I’ve discovered that once you start writing about 1930s magazine science fiction — a field small enough for thorough analysis, but bursting with enough wonders to fill the galaxy — it becomes difficult to stop. Pondering the marvels of Stanley G. Weinbaum’s 1935 classic “Parasite Planet” urged me to sift through my pile of Del Rey “Best of…” paperbacks, which are crammed with the stories that helped me reach a kind of SF maturation when I was a young reader.
The first of the Del Rey anthologies I purchased, long enough ago that it was new and sitting on the shelf of a chain bookstore, was The Best of John W. Campbell. The reason I bought this title was simple: it contained “Who Goes There?”, the basis for two movies I loved, The Thing from Another World (1951) and The Thing (1982). I already knew Campbell’s reputation as an editor, but hadn’t experienced his earlier career as two different authors, John W. Campbell and Don A. Stuart.
If Stanley G. Weinbaum was “a Campbell author before Campbell,” so too was Campbell — or at least, Don A. Stuart was. The proof is in “Twilight,” a story under the Stuart name that appeared in the November 1934 issue of Astounding Stories during the tenure of editor F. Orlin Tremaine. I may have bought The Best of John W. Campbell for “Who Goes There?,” but it was “Twilight” that entranced me and became one of my favorite short stories of any genre.
(And yes, as the heading of this post indicates, to me the title “Twilight” always means this story. It had too potent an effect on me to ever allow anything else, no matter how much popular culture it devours, to steal the word “twilight” for other use.)
Tremaine’s Astounding sits in the shadow of what Campbell would do with the magazine when he took over in 1937 and changed it to Astounding Science Fiction. But I believe that what Tremaine did with the magazine was remarkable in its own way. He pulled the title from its lagging position in the science-fiction markets, behind Wonder Stories and Amazing Stories, and made it the pack leader. The magazine increased in size from 144 to 160 pages, got the best artwork placed on the cover, paid its authors better rates in a timely fashion, and pushed the boundaries of science fiction with what Tremaine called “Thought Variant” stories. In simple terms, these were stories that avoided clichés or reversed them, and challenged readers with bold ideas that made them look at the world on the printed page in a different way. Without the build of success from Tremaine’s Astounding Stories, there never could have been a John W. Campbell Astounding Science Fiction.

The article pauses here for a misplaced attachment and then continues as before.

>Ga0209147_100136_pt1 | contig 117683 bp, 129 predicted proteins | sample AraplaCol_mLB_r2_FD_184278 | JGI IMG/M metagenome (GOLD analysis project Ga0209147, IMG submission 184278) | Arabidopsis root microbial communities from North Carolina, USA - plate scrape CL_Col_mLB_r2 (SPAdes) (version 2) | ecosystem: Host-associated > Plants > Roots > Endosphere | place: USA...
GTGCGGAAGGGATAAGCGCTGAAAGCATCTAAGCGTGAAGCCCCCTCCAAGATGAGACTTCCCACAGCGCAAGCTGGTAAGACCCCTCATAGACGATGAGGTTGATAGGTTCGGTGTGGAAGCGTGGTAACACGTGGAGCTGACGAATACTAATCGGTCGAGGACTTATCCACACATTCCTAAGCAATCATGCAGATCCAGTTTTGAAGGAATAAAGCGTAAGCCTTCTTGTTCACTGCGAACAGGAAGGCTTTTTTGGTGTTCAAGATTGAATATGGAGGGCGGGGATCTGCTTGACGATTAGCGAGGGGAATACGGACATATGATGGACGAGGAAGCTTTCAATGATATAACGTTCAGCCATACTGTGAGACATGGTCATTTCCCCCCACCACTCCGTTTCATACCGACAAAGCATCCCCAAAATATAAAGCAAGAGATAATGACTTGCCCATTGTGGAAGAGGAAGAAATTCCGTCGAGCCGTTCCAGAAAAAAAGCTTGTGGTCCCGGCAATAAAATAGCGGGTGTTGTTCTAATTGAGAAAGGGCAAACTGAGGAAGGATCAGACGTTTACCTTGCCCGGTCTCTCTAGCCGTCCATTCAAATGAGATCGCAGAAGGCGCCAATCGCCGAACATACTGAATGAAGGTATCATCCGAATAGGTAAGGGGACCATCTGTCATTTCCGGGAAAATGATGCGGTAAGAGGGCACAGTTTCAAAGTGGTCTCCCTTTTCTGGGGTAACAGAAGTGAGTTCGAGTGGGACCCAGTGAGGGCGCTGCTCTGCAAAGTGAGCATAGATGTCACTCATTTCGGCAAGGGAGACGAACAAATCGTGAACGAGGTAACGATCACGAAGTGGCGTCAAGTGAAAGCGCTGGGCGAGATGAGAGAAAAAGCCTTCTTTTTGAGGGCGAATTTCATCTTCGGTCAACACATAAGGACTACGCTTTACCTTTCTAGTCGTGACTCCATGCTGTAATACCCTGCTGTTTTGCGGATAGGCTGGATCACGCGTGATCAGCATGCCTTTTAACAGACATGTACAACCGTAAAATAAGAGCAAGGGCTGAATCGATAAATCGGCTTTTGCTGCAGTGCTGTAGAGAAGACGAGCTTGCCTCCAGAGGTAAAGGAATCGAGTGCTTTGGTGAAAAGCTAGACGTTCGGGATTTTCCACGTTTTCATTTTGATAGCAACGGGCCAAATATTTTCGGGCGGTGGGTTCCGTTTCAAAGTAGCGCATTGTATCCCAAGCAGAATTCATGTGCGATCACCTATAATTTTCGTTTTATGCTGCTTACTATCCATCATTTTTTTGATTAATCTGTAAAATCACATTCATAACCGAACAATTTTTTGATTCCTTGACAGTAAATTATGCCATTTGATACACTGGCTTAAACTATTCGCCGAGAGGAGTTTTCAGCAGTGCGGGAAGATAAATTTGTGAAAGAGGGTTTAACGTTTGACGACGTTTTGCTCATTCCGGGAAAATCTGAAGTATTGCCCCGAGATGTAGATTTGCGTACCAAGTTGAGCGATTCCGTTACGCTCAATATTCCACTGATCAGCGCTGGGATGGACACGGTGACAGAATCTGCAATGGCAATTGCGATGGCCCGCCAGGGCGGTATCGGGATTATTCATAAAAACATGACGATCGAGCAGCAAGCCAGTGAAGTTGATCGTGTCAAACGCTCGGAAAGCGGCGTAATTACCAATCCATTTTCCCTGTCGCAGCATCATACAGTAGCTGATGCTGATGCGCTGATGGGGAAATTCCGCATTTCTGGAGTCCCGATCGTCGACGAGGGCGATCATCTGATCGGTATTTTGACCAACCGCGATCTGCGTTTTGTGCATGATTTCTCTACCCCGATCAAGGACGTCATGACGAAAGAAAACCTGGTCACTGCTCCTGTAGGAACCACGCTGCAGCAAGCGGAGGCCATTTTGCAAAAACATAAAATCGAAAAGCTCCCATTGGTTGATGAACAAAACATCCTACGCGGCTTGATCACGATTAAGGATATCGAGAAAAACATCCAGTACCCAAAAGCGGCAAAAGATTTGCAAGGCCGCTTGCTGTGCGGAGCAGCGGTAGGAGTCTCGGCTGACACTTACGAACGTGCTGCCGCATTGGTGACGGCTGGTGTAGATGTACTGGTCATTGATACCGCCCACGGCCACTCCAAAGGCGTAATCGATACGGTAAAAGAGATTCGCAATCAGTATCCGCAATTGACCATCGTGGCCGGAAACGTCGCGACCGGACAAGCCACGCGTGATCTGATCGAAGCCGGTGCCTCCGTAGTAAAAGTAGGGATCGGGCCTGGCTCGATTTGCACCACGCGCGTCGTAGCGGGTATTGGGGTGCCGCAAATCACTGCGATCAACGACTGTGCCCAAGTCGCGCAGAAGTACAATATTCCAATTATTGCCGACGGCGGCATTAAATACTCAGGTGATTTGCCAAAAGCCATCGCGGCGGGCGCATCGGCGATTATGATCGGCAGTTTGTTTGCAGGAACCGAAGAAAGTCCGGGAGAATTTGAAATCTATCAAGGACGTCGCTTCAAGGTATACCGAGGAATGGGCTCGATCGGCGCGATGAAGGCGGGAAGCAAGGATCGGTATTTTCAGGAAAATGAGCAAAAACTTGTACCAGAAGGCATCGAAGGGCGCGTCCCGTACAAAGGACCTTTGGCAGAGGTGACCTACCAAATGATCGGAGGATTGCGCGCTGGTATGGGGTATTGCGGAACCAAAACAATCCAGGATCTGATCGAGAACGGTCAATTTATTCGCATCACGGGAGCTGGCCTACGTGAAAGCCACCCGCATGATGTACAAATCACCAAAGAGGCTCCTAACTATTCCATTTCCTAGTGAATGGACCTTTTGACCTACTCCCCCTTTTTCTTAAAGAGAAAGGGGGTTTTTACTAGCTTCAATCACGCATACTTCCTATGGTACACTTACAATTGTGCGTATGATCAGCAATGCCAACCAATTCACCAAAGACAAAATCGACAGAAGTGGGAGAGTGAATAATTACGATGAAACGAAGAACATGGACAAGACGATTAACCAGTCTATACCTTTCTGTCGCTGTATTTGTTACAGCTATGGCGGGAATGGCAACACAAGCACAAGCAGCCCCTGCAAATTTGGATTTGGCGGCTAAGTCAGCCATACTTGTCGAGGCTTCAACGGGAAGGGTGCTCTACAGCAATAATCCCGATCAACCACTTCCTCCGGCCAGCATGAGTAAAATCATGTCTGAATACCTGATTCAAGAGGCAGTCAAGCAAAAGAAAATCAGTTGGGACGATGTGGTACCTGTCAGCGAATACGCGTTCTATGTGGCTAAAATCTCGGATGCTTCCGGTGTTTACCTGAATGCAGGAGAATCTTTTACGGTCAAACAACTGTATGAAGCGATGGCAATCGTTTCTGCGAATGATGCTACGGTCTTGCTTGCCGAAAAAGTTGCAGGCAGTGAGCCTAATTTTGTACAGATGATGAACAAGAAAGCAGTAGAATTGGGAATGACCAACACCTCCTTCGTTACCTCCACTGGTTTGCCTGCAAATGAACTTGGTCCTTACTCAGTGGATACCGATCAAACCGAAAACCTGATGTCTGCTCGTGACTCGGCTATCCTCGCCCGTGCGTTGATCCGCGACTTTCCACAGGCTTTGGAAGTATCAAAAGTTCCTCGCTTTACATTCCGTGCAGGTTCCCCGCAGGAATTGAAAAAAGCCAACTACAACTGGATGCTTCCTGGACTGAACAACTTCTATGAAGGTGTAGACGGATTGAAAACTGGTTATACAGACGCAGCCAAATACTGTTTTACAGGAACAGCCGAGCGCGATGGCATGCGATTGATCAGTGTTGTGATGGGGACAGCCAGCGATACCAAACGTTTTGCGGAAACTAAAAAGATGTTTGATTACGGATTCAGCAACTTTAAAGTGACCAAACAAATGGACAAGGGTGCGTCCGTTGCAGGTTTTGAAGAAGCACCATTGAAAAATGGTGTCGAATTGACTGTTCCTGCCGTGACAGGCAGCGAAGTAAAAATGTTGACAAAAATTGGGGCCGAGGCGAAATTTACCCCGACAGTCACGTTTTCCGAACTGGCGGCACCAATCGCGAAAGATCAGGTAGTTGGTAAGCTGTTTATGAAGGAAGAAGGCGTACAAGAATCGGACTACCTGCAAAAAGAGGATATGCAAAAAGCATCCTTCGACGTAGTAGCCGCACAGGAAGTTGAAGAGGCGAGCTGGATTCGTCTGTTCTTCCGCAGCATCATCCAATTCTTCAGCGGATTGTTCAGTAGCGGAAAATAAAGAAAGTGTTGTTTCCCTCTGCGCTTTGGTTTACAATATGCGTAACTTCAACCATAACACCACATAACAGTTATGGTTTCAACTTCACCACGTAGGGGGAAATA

Campbell the writer was part of this early success. Under his real name, Campbell had sold science-fiction stories since 1930. His first, “When the Atoms Failed,” appeared in Amazing Stories in January of that year. (Only one of these early stories, “The Last Evolution,” appears in The Best of John W. Campbell, and I must admit that I don’t care for it much.) These were “super-science” tales in the mode of E. E. Smith’s wild adventures that were the dominant model of the time. But Campbell wearied of the style, and used a slant on his wife’s maiden name to create the Don A. Stuart pseudonym to try something a bit different. “Twilight” was the result, and it fits the mold of a Thought Variant story that Tremaine and his readers were looking for. Isaac Asimov remembers reading “Twilight” at the time it was published and not liking it — or any of the other Stuart stories. “I found them too quiet, too downbeat, too moving. I wanted action and adventure, and I was simply incapable of following Campbell up to the Stuart level. I eventually did, but it took a few years. I was not as good a man as Campbell was.”
“Twilight” remains remarkable today for its emotional portrait of a dying race. It also takes some strange narrative risks, not all of which succeed, but which stand out nonetheless. What makes it so different from the “super-science stories” of the 1930s is that, well, not much really happens in it. “Twilight” is close to plotless. It consists of a man telling a story about a man telling a story about a tour of a future Earth where the race has slipped almost into oblivion. Little in the way of “events” occur, and only in the final pages does Campbell hint about a change that might come about from the main character’s action. Essentially, “Twilight” is a walkthrough, distilled through two narrators.